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FAQs on Terrestrial/Freshwater Hermit Crabs Foods/Feeding/Nutrition

Related Articles: Terrestrial Hermit Crabs, Freshwater CrustaceansInvertebrates for Freshwater Aquariums by Neale Monks,

Related FAQs:  Terrestrial Hermit Crabs 1, Terrestrial Hermit Crabs 2, & FAQs on Terrestrial Hermits: Terr. Hermit ID, Terr. Hermit Behavior, Terr. Hermit Compatibility, Terr. Hermit Selection, Terr. Hermit Systems, Terr. Hermit Disease, Terr. Hermit Reproduction. & FAQs on Marine/SW: SW Hermit ID, SW Hermit Behavior, SW Hermit Compatibility, SW Hermit Selection, SW Hermit Systems, SW Hermit Feeding, SW Hermit Disease/HealthSW Hermit Reproduction, & FW Crustaceans 1FW Crustaceans 2

All the information you would need on hermits diet can be found at www.epicureanhermit.com.

Help. Terr. Hermit crab beh., rel. matters    7/9/10
we have had hermit crabs for over three years, we have seen them naked but this time one went naked and climbed into the water dish, and what we started to think he was molting. He hasn't moved or done anything for 5 days. He was moving just a couple of days ago. But nothing, we had to remove the water dish because the other one was trying to get at it. I don't smell anything. Would this be consider molting? If so, how long?
He is very small. He has molted before but never on top of the surface.
thank you
<Greetings. It isn't normal for Hermit Crabs to moult outside of their shells or at least outside some sort of burrow, so if you see your Hermit Crab moulting on top of the sand or coir, something is probably amiss.
Start by checking diet, particularly the availability of iodine, as iodine deficiency seems to be a very common reason for improper moulting. Note that Hermit Crabs can be cannibalistic, and it is crucial that recently-moulted Hermits get themselves into shells as fast as possible. If that isn't happening here, you need to separate them. The fact your Hermit hasn't moved is very worrying, and I'd be isolating him regardless. Make sure the vivarium is suitably warm -- unless you're in the tropics room temperature won't do -- and sufficiently humid. Like a lot of cold-blooded animals "dying" can take months, even years, so just because you've been successful thus far doesn't mean you've actually been keeping them properly. Sometimes it takes a long time for the problem to become fatal.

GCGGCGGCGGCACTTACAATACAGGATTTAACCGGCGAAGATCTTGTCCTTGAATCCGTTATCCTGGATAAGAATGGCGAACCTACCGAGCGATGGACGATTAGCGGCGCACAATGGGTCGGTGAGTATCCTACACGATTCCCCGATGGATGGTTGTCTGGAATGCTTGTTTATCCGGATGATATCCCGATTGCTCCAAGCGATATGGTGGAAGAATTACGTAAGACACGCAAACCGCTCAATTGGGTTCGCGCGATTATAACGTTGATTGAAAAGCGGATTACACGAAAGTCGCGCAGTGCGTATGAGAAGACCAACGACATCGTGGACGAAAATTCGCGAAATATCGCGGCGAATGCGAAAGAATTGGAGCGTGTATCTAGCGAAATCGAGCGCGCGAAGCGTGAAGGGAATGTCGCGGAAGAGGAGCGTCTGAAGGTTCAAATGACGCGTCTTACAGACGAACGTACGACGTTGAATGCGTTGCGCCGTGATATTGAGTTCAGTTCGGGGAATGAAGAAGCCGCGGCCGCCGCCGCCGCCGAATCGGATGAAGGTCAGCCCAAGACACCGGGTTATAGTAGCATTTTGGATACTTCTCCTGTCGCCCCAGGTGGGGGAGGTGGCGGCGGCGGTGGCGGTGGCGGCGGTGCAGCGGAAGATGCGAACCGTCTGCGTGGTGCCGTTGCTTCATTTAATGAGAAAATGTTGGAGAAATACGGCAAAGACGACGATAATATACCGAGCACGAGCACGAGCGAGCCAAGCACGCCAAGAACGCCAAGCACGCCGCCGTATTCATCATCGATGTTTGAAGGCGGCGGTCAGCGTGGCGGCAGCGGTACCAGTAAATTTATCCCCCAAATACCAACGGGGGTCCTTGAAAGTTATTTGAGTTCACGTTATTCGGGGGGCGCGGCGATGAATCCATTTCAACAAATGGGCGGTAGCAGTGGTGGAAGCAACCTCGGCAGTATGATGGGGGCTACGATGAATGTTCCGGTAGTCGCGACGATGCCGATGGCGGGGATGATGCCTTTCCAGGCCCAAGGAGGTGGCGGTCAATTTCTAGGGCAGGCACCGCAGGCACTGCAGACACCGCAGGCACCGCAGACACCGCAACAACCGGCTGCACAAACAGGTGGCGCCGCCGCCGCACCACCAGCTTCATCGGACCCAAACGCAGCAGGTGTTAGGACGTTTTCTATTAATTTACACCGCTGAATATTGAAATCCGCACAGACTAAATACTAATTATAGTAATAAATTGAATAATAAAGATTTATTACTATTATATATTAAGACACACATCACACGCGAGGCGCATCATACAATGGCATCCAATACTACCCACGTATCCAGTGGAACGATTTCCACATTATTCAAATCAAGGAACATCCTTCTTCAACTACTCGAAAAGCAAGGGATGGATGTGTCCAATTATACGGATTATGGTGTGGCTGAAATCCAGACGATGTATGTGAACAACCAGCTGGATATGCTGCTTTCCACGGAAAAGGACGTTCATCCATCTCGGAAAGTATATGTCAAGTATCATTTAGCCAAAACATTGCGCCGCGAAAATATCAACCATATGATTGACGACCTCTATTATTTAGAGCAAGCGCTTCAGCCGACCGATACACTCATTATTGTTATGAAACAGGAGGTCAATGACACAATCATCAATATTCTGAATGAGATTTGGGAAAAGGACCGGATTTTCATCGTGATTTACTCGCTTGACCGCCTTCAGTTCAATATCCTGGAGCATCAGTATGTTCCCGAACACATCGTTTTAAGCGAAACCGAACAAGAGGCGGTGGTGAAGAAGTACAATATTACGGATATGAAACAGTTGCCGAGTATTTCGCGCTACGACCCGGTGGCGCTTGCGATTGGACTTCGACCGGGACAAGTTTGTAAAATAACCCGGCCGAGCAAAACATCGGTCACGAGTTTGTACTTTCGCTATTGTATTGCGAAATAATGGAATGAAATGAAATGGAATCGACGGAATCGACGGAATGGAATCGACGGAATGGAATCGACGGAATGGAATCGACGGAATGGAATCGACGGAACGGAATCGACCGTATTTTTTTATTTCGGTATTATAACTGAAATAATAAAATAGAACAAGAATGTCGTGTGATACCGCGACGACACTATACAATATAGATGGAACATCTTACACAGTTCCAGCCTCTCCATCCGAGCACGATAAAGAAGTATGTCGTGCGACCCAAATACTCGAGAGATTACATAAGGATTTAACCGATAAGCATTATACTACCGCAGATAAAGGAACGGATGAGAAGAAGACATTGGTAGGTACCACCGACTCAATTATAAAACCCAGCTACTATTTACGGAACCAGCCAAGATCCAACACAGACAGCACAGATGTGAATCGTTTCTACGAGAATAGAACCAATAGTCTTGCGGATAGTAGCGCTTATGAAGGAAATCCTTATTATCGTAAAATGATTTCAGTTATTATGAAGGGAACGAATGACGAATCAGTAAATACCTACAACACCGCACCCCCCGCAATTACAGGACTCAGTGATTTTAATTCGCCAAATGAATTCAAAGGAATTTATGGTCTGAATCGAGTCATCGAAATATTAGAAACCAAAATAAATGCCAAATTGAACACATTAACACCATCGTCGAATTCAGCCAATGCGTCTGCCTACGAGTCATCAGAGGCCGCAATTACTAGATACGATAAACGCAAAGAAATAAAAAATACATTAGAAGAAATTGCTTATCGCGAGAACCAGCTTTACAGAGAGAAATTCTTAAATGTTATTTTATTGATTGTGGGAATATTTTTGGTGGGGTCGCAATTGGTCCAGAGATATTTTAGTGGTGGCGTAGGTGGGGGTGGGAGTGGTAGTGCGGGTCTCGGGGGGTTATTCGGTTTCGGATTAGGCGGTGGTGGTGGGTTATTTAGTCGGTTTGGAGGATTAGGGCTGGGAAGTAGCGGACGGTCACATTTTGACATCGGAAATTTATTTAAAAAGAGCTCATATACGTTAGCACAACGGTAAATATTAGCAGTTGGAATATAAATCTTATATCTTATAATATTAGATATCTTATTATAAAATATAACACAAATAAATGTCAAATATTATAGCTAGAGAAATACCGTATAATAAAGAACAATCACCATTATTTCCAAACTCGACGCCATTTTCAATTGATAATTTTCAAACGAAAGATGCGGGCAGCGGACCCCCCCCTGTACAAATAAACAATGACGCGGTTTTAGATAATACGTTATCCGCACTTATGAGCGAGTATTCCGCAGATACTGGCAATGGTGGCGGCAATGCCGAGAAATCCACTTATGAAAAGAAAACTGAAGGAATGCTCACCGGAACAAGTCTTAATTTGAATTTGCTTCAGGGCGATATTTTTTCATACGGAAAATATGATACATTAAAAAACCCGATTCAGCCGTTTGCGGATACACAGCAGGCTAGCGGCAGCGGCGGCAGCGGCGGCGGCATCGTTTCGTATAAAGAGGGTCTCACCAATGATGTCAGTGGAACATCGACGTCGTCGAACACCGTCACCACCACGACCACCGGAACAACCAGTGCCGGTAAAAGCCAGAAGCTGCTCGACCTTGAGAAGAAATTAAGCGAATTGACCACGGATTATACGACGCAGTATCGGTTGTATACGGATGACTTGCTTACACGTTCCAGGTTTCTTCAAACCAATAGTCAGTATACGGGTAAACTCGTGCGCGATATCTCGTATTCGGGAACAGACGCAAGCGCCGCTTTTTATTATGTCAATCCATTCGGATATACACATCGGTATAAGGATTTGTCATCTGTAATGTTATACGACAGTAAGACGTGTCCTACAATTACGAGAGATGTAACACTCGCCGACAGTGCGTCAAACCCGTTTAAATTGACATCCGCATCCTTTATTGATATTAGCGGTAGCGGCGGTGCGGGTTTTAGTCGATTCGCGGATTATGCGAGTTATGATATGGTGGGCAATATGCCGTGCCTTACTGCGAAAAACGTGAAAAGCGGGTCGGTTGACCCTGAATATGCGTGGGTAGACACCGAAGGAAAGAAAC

So sit back, review living conditions, and make sure you're providing everything you should. Most of the people selling Hermit Crabs in malls and whatnot haven't the foggiest idea what they need, and those little plastic habitats they sell are pure garbage. At minimum, you need a 10 gallon aquarium with a couple of inches depth of damp sand or coir, plus a shallow basin of either dechlorinated freshwater (for Purple Pincer Crabs, Coenobita clypeatus) or brackish water (for Ecuadorian Crabs, Coenobita compressus) depending on the species you're keeping. This is VERY important, and if you provide the wrong type of water you will create problems in the long term. Unfortunately both species are equally available, and the retailers, particularly those in malls, have not a clue which one they're selling. Place a heating pad under the tank to maintain a steady 25 C/77 F. You need a hood to keep humidity in the tank, but sufficient ventilation to prevent fungal infections. You need to clean the sand or coir regularly, ideally every couple of weeks. The diet should be varied but calcium-rich, so lots of things like whole lancefish and unshelled shrimps rather than just prawn meat or fish fillet. Some vegetable matter, such as banana, is also important. An iodine supplement is almost always required, though some Hermit Crab foods may include iodine -- check the labeling. I hope this helps. Cheers, Neale.>